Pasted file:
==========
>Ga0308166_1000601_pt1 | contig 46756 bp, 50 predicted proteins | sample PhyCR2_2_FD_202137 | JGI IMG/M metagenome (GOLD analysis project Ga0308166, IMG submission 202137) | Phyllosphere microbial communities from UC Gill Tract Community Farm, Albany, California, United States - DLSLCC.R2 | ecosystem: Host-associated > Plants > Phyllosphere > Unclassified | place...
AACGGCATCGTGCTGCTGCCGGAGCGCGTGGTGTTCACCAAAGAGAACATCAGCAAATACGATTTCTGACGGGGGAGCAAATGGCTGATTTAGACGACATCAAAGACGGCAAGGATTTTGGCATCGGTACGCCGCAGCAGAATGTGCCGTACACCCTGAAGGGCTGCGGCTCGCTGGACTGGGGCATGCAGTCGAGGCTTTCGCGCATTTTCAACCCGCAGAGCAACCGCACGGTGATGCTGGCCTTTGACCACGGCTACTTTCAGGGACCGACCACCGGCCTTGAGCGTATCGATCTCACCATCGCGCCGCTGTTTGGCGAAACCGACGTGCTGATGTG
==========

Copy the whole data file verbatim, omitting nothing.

>Ga0308166_1000601_pt1 | contig 46756 bp, 50 predicted proteins | sample PhyCR2_2_FD_202137 | JGI IMG/M metagenome (GOLD analysis project Ga0308166, IMG submission 202137) | Phyllosphere microbial communities from UC Gill Tract Community Farm, Albany, California, United States - DLSLCC.R2 | ecosystem: Host-associated > Plants > Phyllosphere > Unclassified | place...
AACGGCATCGTGCTGCTGCCGGAGCGCGTGGTGTTCACCAAAGAGAACATCAGCAAATACGATTTCTGACGGGGGAGCAAATGGCTGATTTAGACGACATCAAAGACGGCAAGGATTTTGGCATCGGTACGCCGCAGCAGAATGTGCCGTACACCCTGAAGGGCTGCGGCTCGCTGGACTGGGGCATGCAGTCGAGGCTTTCGCGCATTTTCAACCCGCAGAGCAACCGCACGGTGATGCTGGCCTTTGACCACGGCTACTTTCAGGGACCGACCACCGGCCTTGAGCGTATCGATCTCACCATCGCGCCGCTGTTTGGCGAAACCGACGTGCTGATGTG